“All Types of Trouble: Episode 3”
“All Types of Trouble: Episode 3”
“All Types of Trouble: Episode 1”
“All Types of Trouble: Episode 2”
“Young People Learn Old Ways”
Use this link to get to the class notes for Kamehameha the Great. If you did not get all the manaʻo from classmates, please feel free to click here and add the thoughts to your notes.
This has been a busy couple of months for all of us as we prepare the haumāna for the Huakaʻi. It is a huge endeavor taking 72 students at a time on an off-island trip and planning to make the experience relevant and meaningful for them. Most of what we have been doing in January and February (and will continue to do until we leave) was to learn about Kamehameha ʻEkahi, his life, character, decision-making skills, accomplishments, and influential people in his life.
“The Truth About Dogs” and “Manga Mania”
“Drake the Drone Girl: Episode 4”
“Making Trees Sing”
These articles are due by 1/26/20:
“Drake the Drone Girl: Episode 3”
“Telescopes – Bigger & Better Than Ever”
“The Jolt: Episode 5”
“Otzi the Iceman”
“Drake the Drone Girl: Episode 1”
“Drake the Drone Girl: Episode 2”
The beginning of the month got away from me, but I want to update you on our month’s learning and activities.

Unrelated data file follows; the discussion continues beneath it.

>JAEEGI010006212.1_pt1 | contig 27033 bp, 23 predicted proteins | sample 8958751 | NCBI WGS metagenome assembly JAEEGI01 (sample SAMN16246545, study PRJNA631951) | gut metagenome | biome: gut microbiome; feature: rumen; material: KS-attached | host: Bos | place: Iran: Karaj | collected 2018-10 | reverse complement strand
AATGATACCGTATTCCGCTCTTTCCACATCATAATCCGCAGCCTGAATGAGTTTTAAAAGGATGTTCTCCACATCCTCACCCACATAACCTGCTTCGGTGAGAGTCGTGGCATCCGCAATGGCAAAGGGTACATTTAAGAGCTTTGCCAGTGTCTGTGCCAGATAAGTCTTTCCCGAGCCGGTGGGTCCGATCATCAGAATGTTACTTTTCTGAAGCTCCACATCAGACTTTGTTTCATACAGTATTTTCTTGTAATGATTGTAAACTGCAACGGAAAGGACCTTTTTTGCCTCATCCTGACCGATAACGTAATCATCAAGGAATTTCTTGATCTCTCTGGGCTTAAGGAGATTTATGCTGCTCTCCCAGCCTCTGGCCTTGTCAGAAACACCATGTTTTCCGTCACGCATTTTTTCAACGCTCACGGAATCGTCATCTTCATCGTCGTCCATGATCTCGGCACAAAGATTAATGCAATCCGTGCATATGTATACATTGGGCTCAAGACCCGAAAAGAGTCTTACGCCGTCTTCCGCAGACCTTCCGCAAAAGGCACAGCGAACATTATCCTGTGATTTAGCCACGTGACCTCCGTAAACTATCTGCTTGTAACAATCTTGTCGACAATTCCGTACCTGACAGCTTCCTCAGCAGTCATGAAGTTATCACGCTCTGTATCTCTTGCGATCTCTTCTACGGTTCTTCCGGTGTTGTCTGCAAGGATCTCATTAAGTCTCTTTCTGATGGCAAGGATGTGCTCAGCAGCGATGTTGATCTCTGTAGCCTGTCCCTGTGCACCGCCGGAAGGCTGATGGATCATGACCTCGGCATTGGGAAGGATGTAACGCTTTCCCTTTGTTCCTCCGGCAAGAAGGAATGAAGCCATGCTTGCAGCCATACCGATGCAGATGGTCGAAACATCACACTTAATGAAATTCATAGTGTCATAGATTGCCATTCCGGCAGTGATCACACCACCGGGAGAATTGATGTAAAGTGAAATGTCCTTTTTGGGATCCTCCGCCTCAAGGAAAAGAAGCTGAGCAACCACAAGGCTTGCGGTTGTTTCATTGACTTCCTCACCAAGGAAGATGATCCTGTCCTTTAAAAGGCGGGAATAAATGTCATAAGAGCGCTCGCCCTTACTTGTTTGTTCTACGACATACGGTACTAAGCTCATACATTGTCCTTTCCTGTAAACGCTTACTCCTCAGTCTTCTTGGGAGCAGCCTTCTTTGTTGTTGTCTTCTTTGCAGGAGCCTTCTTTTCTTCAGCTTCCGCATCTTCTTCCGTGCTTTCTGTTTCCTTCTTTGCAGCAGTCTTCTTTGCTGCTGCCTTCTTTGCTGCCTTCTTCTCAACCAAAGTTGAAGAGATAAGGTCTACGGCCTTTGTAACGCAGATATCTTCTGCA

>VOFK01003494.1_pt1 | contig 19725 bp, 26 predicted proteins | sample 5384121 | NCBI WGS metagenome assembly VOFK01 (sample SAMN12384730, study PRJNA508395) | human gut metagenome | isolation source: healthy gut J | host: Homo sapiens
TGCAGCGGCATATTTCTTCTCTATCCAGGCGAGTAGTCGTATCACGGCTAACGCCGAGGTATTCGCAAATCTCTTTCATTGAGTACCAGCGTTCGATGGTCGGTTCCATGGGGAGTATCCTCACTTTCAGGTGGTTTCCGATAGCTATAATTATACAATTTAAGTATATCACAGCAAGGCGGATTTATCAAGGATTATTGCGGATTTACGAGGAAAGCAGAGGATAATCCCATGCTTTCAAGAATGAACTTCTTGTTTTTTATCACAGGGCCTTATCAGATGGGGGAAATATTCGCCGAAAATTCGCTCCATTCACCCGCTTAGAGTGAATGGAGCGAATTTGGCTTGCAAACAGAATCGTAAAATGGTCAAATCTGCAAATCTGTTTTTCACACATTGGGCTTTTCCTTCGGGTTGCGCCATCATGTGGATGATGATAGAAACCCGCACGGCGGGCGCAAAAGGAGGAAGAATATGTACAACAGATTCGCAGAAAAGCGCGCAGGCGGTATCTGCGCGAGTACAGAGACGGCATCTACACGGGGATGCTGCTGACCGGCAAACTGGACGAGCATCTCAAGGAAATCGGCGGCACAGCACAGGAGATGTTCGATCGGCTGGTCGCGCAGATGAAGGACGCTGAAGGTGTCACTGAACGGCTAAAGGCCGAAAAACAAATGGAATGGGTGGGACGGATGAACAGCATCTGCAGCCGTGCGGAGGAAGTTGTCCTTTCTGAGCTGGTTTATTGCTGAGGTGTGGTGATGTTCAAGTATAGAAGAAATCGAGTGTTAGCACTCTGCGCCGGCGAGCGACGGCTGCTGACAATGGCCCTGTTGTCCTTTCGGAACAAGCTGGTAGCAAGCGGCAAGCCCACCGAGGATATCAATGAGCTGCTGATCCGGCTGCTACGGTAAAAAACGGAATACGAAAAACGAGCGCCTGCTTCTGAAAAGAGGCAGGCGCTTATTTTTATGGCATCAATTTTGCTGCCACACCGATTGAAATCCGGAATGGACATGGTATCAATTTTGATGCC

Mākau ʻŌlelo (English Language Arts) – We are honing our reading comprehension skills and have been using the book, Save Me a Seat, as our text. The chapters are short and keep going back and forth between Ravi’s and Joe’s perspective, so it is an interesting book to use. Through the beginning chapters, we focused on details in a text and plot. We moved on to main idea and writing a summary. We are currently making inferences and drawing conclusions from the text and next week, we will be working on crafting higher level thinking questions for ourselves and an audience. Over Christmas break, the children will be asked to read Makoa and the Place of Refuge to prepare for discussions and activities when we return from break. Our collaborative research project with Papa Kūkalahale (grade 3) is going well and I will share details in the social studies section.